From the opposite corner dark eyes watched her through the forest of heads, unseen, unnoticed. He had followed her from the school. This was a deviation from her usual routine. Her lips caressed the rim of the cup as she sipped the hot beverage. Unconsciously he licked his lips. Then he saw another woman approach. She was slightly shorter than the teacher, but heavier. Not what he would call fat, but she looked like the type who could throw her weight around. She sat down joining her friend and together they drank and chatted. Time went by slowly for the watcher.
As he watched he saw her smile. He was drawn in to that smile, captured by its magnetic pull. It made him smile in return and he had to hide behind his oversized mug. Then the two ladies stood and made for the door. He followed.
“Hello, Miss Young.” Startled, Tammy looked round and saw little Joe. He still had his school bag. “Hello, Joe. What are you doing here?”
“Just looking at things in the shops,” he shrugged, and walked on. “Bye Miss Young. See you tomorrow.” He broke into a run and was gone. Tammy smiled awkwardly at Mo, who was examining her carefully.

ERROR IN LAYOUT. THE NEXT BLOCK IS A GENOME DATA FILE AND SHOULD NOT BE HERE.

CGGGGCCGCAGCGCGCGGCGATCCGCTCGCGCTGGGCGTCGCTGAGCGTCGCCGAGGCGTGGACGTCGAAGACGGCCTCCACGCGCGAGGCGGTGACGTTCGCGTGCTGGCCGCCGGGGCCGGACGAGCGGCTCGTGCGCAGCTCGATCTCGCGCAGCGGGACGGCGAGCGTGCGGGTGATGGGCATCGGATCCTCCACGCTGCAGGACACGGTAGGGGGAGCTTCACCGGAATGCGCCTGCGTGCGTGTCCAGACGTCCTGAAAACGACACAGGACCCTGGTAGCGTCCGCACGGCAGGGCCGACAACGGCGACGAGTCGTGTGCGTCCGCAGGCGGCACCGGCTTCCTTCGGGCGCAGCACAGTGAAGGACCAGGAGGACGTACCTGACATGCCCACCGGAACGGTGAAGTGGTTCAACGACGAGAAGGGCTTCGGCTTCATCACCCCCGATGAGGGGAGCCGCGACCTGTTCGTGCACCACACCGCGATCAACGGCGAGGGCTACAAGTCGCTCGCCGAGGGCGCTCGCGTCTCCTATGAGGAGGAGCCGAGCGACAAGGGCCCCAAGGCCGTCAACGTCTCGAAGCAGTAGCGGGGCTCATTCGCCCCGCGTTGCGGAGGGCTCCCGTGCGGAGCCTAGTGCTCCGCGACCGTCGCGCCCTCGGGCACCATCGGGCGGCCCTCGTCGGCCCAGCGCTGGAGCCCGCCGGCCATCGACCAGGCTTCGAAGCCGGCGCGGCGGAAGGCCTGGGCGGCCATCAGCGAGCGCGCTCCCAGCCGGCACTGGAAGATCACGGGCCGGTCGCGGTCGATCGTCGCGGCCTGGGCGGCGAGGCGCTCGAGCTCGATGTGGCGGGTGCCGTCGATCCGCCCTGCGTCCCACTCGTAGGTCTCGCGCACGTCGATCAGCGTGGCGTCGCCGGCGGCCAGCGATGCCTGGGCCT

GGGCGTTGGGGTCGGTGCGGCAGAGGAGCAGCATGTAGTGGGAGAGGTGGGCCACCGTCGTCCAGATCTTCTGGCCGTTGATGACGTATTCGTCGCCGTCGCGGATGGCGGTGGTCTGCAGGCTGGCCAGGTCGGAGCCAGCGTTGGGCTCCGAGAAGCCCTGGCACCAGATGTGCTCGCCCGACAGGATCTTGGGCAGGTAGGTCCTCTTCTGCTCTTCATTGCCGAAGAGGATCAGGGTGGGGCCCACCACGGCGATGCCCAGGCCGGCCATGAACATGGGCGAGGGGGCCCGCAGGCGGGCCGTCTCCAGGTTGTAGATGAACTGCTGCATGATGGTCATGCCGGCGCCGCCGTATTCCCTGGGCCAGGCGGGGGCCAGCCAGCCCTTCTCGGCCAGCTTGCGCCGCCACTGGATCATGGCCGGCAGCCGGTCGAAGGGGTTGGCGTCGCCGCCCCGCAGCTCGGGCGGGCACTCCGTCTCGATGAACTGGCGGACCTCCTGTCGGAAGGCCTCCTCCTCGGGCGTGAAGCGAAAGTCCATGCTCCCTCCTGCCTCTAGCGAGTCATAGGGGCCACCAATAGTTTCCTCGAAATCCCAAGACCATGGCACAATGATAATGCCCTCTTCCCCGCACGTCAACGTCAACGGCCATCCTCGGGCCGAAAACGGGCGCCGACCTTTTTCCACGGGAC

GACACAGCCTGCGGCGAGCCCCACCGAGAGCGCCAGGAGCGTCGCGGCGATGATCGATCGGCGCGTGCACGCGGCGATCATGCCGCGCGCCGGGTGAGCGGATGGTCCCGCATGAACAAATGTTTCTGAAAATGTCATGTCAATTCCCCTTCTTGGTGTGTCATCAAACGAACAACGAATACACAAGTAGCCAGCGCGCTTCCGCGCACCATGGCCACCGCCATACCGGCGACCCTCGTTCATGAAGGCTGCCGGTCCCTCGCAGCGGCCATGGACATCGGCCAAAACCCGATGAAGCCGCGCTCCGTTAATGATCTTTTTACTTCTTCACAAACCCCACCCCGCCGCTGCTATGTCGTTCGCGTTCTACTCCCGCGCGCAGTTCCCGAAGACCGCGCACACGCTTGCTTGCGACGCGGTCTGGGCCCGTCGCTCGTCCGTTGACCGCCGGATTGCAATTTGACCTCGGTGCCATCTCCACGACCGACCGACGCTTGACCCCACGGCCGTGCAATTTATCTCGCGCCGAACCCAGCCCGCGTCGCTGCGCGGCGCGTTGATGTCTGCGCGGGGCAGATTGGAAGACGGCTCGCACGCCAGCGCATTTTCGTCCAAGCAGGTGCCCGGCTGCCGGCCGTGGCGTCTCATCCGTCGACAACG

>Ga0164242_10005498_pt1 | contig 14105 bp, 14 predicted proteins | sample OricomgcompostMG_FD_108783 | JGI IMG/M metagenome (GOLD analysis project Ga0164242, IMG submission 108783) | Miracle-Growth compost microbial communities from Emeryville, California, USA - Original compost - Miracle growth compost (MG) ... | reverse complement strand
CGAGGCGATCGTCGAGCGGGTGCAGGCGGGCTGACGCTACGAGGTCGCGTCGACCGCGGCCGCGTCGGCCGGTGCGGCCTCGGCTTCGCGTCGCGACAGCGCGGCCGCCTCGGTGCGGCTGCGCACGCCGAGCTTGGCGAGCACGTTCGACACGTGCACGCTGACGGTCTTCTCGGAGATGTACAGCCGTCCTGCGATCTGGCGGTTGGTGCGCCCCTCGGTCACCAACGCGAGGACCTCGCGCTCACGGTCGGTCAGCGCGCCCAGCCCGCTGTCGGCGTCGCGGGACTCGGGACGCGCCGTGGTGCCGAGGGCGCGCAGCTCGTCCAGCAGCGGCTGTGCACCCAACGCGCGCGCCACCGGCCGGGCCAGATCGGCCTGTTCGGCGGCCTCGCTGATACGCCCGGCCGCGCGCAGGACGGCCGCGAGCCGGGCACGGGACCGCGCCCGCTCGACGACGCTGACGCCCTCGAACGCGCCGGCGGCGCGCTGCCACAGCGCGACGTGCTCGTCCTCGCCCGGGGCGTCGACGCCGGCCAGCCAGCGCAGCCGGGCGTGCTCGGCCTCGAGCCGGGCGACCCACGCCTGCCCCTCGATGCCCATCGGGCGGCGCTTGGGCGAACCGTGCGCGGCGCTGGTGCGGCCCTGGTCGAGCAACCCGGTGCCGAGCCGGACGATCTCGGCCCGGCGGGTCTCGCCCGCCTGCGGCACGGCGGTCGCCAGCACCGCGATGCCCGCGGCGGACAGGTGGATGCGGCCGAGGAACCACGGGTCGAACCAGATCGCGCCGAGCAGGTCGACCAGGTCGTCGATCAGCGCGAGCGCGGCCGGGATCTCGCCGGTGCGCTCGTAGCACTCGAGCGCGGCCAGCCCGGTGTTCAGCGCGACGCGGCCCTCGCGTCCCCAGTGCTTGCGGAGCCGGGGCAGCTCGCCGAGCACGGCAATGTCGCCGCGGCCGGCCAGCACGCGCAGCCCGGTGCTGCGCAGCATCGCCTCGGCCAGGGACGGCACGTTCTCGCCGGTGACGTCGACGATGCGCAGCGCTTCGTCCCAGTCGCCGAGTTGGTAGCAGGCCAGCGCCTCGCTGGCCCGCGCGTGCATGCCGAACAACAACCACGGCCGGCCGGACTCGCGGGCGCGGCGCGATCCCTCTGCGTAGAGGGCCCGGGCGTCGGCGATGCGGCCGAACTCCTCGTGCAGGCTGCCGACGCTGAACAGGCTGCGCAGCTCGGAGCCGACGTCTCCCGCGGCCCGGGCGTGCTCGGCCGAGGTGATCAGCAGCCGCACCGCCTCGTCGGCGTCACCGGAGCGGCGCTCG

“Do you think he’s stalking me?” she laughed.
“That little nipper? Na, don’t think so. He does seem to like his teacher though.” Mo nudged Tammy and laughed a mocking cackle.
“All my kids like their teacher,” Tammy answered taking Mo’s arm as they walked down the street. They were followed, but they didn’t notice. He kept his distance preferring the shadows and keeping groups of people between him and them. Why is she with her? Who is she anyway? Hopefully she leaves her. He followed them the whole way, along the riverside path until they reached her apartment. They both turned, walked across the narrow strip of grass, across the street and up the steps. He watched as she took out her key and opened the door. They both walked in and the heavy one closed the door behind them. Damn! She has a visitor.
“Well there was no sign of anyone hiding in the bushes this time,” said Mo as she closed and locked the apartment door. “If it was wee Joe he’s not there now.”
“I hope it was Joe,” said Tammy, wondering why she felt uneasy.
“You hope!” Mo protested. “You’re not still thinking there’s someone in the bushes?” She stood with her arms on her hips glaring at her friend. She hadn’t known her to be so nervous. What had gotten into her?
“No, no,” Tammy tried to sound confident, but failed, even to her own ears. “I’m sorry, Mo. I don’t know what it is. Maybe its that story about the murder in yesterday’s paper. I shouldn’t read that stuff.”
“But you’re not normally affected like this, Tammy. What has happened to you? Has something happened at work?”